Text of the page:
I’ve generally not had too much trouble recovering RAID setups, even without the controller, provided I have some idea of the config. Not that you want to have to deal with that if you can avoid it.

I’m looking at building a 5 X 8TB thing for work sometime soon but it doesn’t really need much feature wise.


#17

It’s RAID 1. The disks are identical and should be able to read in any controller.

(Yes, I know some bullshit RAID controllers do some proprietary nonsense with even basic RAID 1, but this is Intel RST. It both does RAID 1 correctly and is readily available on any motherboard I’d ever buy).

I’m confident I could literally just plug either drive from the array into any SATA port and read the data, Intel RST be damned.


#18

True, it’s hard to screw up RAID 1.


#19

But to your point, I wouldn’t do a more complex RAID than 0 or 1 (maybe 10) on a consumer motherboard.


#20

I have a 2-Bay QNAP, it does its job, but the one I ordered out of the box didn’t work properly and had to have it replaced.


#21

I have a cupboard shelf full of big external hard drives going back to 2008, which also hold copies of my internal hard drives from my PC’s going back to 1998. Seems to work fine.


#22

I was doing something similar, but manual processes are increasingly prone to error, and I’m more and more uncomfortable with a fractured dataset over time.

This is one of the topics of tonight’s show. I’m reworking my entire data management pipeline.


#23

I just wrote a script that combed through all my hard drives, found all my iPhone photos, and put them in a single folder on my latest external hard drive. It’s taken a lot off my mind, as a lot of those are just for me. Other photos and videos are published on my blog or facebook or youtube and other places. But 90% of my photos are just for me and the sake of my memories.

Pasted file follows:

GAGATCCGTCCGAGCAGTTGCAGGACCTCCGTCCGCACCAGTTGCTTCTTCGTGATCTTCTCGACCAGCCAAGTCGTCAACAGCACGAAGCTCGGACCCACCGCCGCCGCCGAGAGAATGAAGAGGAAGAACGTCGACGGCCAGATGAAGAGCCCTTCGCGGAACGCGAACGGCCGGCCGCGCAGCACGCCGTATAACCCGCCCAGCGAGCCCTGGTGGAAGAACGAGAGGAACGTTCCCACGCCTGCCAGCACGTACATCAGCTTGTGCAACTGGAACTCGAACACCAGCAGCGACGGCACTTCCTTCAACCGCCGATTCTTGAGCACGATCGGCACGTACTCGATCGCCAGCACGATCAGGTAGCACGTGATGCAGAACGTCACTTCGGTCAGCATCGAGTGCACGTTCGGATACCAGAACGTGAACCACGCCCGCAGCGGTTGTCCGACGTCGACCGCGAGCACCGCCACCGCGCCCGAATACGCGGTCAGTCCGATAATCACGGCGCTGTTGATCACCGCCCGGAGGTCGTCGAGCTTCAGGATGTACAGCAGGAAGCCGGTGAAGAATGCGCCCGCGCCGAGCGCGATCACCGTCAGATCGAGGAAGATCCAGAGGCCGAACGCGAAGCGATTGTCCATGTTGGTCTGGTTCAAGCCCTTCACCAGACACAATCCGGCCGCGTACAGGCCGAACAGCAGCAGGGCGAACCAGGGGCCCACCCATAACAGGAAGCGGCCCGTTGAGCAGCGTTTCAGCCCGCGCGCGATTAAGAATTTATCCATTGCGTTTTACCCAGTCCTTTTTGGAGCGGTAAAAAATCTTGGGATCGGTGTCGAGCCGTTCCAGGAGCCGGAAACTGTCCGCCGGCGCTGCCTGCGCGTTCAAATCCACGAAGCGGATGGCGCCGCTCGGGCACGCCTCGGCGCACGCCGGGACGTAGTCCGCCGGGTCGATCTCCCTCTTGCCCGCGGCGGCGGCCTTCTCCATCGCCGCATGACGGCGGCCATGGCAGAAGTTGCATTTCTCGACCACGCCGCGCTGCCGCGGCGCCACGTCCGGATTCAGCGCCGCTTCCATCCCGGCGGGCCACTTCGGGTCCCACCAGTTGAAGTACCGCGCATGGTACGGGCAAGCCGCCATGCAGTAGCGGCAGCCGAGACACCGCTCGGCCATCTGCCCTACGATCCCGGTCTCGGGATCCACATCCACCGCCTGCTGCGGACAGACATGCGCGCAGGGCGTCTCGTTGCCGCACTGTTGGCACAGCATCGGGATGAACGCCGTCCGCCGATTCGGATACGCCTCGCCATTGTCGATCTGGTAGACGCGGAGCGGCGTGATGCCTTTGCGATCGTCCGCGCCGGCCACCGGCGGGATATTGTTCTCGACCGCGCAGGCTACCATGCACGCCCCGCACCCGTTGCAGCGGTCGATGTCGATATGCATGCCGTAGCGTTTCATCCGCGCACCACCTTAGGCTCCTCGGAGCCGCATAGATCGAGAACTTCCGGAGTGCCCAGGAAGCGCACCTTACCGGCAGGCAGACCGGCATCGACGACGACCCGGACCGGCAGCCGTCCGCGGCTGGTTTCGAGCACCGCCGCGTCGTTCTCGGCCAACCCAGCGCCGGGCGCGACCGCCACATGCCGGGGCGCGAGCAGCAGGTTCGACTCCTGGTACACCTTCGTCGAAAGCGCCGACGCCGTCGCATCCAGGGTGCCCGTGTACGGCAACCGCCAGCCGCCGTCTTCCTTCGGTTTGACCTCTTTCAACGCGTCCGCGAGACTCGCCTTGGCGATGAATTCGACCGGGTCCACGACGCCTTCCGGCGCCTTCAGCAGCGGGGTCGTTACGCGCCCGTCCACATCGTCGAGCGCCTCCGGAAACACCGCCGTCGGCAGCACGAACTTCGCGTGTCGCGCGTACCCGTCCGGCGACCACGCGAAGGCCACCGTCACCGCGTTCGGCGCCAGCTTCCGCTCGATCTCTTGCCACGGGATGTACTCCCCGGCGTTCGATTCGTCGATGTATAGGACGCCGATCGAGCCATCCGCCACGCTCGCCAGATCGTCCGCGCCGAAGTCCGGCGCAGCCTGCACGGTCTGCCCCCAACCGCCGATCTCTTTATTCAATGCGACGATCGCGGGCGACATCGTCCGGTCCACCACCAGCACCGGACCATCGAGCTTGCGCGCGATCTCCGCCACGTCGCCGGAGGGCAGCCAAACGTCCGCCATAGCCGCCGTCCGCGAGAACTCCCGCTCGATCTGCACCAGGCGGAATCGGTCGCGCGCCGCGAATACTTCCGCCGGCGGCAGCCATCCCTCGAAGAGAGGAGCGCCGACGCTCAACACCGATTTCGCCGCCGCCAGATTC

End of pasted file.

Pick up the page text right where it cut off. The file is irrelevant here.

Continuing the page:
#24

I ordered it.

6x 8TB WD Red NAS drives (WD80EFZX)
1x Synology DS1517+

I’m going with RAID-5 (32TB usable space, one-drive redundancy). The sixth drive is a cold spare so I can immediately begin a rebuild of the array if a drive fails.

I’m going to back the whole thing up to Glacier with a semi-monthly sync.


#25

Now that you’ve covered hardware backup solutions, maybe do a show on the software side of backups?


#26

Maybe once I get this glacier sync actually working.

Backup pipelines.


#27

I’m considering btrfs (Wikipedia) the next time I replace/upgrade my linux raid—in particular, the raid I use for backups. I’m already using it for off-site backups.

Btrfs seems half awesome, half minefield.

Pros:

  • Efficient snapshotting, including read-only snapshots—perfect for backups, my primary use case.
  • Incremental snapshot transfer—for backup to an external disk, my secondary use case.
  • Data duplication support in the style of raid1 without needing ~exactly matching disks that you’d otherwise want with raid1.
  • More generally, device flexibility.
  • Data and metadata checksumming for integrity checking, with an online scrubbing utility for integrity checking.

Cons:

  • Basically still experimental, even though it was merged into the kernel in 2009.
  • Less robust recovery tools if something goes wrong.
  • Apparently easy to fuck up?

#28

One of the amazing things about living in New York is that this was all same day shipping.

I’m actually setting it all up today! So far, the Synology configuration experience is night and day compared to my old Netgear duo.